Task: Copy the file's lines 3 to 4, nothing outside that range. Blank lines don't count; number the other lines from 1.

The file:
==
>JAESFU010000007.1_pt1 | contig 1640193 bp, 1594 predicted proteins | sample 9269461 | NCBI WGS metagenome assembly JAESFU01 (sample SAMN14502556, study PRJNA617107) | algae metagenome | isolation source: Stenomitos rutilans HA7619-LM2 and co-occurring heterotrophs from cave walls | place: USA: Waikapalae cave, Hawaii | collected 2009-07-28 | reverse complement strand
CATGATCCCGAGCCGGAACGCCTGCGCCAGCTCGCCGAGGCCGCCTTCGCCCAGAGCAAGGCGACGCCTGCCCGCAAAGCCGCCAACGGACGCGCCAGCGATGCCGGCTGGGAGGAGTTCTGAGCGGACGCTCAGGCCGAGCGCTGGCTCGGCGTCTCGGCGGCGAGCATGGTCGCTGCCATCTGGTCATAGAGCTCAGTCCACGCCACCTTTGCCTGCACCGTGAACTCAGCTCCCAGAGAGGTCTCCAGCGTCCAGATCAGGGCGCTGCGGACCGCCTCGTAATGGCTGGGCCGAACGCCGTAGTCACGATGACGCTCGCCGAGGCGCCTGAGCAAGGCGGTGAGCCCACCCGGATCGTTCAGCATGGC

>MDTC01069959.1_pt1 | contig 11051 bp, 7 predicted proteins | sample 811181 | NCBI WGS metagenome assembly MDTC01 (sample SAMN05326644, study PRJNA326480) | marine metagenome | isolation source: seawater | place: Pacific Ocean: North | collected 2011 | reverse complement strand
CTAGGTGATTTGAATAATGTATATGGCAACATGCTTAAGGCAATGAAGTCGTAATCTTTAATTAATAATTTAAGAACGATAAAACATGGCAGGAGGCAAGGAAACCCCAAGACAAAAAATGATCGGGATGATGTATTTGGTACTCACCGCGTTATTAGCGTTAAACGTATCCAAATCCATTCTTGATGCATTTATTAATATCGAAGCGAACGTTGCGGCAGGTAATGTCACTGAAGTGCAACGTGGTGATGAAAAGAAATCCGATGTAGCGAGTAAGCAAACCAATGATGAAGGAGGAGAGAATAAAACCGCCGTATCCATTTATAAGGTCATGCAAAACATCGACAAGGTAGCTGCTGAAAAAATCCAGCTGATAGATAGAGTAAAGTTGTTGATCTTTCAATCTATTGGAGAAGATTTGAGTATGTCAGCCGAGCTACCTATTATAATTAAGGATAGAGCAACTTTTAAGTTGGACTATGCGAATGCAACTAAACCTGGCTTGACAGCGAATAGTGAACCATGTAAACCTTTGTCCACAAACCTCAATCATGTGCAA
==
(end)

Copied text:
>MDTC01069959.1_pt1 | contig 11051 bp, 7 predicted proteins | sample 811181 | NCBI WGS metagenome assembly MDTC01 (sample SAMN05326644, study PRJNA326480) | marine metagenome | isolation source: seawater | place: Pacific Ocean: North | collected 2011 | reverse complement strand
CTAGGTGATTTGAATAATGTATATGGCAACATGCTTAAGGCAATGAAGTCGTAATCTTTAATTAATAATTTAAGAACGATAAAACATGGCAGGAGGCAAGGAAACCCCAAGACAAAAAATGATCGGGATGATGTATTTGGTACTCACCGCGTTATTAGCGTTAAACGTATCCAAATCCATTCTTGATGCATTTATTAATATCGAAGCGAACGTTGCGGCAGGTAATGTCACTGAAGTGCAACGTGGTGATGAAAAGAAATCCGATGTAGCGAGTAAGCAAACCAATGATGAAGGAGGAGAGAATAAAACCGCCGTATCCATTTATAAGGTCATGCAAAACATCGACAAGGTAGCTGCTGAAAAAATCCAGCTGATAGATAGAGTAAAGTTGTTGATCTTTCAATCTATTGGAGAAGATTTGAGTATGTCAGCCGAGCTACCTATTATAATTAAGGATAGAGCAACTTTTAAGTTGGACTATGCGAATGCAACTAAACCTGGCTTGACAGCGAATAGTGAACCATGTAAACCTTTGTCCACAAACCTCAATCATGTGCAA